This idea of "essence" is also at the core of Domain-Driven Design, where you first discover the true nature of the Domain Model, and then the rest of the design flows from that (however, I do think that sometimes there are overarching architectural issues that can supersede aspects of the domain model. Perhaps Eric would argue that these then become part of the domain model).

So in the spirit of "make it about growing the best grass you can, everything else will follow," here's what I think might be the essences of some revolutionary ideas:

  • Dynamic Languages: Creativity. Programmers want more than anything to create. Give them more power to create, and they will be more creative. On the other hand, teach them that programming is all about boundaries, and they will look for boundaries. Is it any wonder that programmers who only learn Java in college want to know what the rules are, and assume that if the language doesn't tell them what to do they are free to make stuff up?
  • Open Spaces: Discussion. People go to conferences because they hope to have interesting discussions. Make the conference all about discussion, and it will be the best experience possible.
  • Agile: Honest Communication. All the biggest problems in software development start when people feel they must prevaricate. Little fibs eventually grow into giant fables, and everyone gets drawn into the deceit. The essence of Agile/Lean/Scrum is making sure everyone involved knows what's what, all the time, so that people can focus on producing software instead of bigger and bigger lies.
  • Business: Working Together. You can certainly argue that forming a business is all about making money (like running a farm is about producing beef and eggs), but I think that maybe the "grass" of business is that we want to experience the synergy of working together. My thoughts on this subject are still very early but if the organizing principle is "how can we optimize the experience of working together?" then I think we'll see some very interesting results.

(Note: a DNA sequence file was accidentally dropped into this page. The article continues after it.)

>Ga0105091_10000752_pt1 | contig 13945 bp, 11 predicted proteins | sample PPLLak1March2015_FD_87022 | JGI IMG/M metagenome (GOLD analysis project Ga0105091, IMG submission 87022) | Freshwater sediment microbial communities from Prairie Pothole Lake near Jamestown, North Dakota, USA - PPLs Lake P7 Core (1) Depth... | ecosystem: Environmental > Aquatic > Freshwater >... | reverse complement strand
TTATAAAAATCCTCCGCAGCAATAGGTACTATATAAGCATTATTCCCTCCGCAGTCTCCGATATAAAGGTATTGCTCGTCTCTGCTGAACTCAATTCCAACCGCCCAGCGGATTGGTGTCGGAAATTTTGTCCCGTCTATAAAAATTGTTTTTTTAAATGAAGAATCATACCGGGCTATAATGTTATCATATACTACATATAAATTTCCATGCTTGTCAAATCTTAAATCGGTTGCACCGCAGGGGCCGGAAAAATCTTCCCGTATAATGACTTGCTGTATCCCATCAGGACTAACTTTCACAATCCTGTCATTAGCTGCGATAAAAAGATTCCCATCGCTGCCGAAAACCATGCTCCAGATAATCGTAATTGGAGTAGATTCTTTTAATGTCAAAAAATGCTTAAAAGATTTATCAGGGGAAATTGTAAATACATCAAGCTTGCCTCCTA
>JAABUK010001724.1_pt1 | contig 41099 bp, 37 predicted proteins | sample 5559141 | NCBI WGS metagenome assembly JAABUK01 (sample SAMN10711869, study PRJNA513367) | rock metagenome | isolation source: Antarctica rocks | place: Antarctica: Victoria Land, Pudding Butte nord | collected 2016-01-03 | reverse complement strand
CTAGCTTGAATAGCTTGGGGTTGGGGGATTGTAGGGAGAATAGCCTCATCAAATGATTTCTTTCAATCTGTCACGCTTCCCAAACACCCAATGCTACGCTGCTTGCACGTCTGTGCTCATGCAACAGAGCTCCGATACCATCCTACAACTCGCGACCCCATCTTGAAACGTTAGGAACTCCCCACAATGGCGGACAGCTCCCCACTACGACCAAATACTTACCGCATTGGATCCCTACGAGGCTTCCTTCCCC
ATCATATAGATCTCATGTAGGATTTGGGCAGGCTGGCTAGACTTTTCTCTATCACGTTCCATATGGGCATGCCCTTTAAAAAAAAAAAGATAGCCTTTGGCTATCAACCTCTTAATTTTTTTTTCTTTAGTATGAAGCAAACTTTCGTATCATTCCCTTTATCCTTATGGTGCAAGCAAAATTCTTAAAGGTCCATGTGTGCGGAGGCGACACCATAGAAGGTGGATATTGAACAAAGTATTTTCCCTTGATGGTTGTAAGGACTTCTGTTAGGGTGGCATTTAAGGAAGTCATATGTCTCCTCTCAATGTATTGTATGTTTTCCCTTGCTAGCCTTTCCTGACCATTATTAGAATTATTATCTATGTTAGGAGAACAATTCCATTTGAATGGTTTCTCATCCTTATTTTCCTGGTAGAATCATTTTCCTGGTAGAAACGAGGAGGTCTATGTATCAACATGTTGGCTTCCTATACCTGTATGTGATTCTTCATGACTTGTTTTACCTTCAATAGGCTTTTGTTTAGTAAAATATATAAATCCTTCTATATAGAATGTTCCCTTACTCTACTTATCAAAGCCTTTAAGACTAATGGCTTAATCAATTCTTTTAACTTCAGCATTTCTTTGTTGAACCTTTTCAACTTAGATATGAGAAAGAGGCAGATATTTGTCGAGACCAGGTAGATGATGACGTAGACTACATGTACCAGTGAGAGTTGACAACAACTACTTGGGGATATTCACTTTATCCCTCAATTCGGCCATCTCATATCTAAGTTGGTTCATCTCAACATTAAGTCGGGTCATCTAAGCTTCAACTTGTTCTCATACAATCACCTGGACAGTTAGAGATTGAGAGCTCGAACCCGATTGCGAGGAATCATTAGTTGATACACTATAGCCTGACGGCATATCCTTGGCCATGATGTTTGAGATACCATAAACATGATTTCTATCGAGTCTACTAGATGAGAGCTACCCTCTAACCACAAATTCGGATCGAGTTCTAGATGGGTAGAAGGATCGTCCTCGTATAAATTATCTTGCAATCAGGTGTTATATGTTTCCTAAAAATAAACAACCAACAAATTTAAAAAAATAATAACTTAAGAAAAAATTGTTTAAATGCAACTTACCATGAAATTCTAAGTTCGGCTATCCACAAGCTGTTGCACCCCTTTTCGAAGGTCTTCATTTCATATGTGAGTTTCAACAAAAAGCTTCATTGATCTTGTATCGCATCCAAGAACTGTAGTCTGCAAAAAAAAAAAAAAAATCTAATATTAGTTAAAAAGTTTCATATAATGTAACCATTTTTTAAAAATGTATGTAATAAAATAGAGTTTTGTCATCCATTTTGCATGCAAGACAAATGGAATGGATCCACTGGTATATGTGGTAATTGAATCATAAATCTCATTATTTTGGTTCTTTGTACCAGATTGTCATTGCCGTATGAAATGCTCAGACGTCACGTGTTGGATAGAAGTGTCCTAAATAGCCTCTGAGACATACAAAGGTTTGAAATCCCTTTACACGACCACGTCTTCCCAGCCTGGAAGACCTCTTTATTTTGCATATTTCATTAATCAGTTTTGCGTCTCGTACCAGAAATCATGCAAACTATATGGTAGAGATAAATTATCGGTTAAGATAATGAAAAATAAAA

What other essential concepts are out there, which -- if we can see them and reorganize around them -- can completely change the experience of a thing?




James Watson

Posts: 2024
Nickname: watson
Registered: Sep, 2005

Re: Becoming a Grass Farmer Posted: Jan 26, 2009 4:49 PM
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> Dynamic Languages: Creativity
> Programmers want more than anything to create. Give them
> more power to create, and they will be more creative. On
> the other hand, teach them that programming is all about
> boundaries, and they will look for boundaries. Is it any
> wonder that programmers who only learn Java in college
> want to know what the rules are, and assume that if the
> language doesn't tell them what to do they are free to
> make stuff up?

I'm a little confused by this. Isn't 'making stuff up' a form of creativity? Maybe you can elaborate on the distinction that I assume you are making?

Bob Hays

Posts: 2
Nickname: purplehayz
Registered: Jan, 2009

Re: Becoming a Grass Farmer Posted: Jan 26, 2009 6:14 PM
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I'm coming around to believing that the only "overarching architectural issues" would be enterprise wide licensed solutions or solutions approved for highly regulated uses.

Otherwise the domain should guide the solution - its cheaper and sturdier to do that, I think.

And otherwise I hope I'm just a code farmer. :-)

Thanks and have fun! - Bob

Bob Hays

Posts: 2
Nickname: purplehayz
Registered: Jan, 2009

Re: Becoming a Grass Farmer Posted: Jan 26, 2009 6:20 PM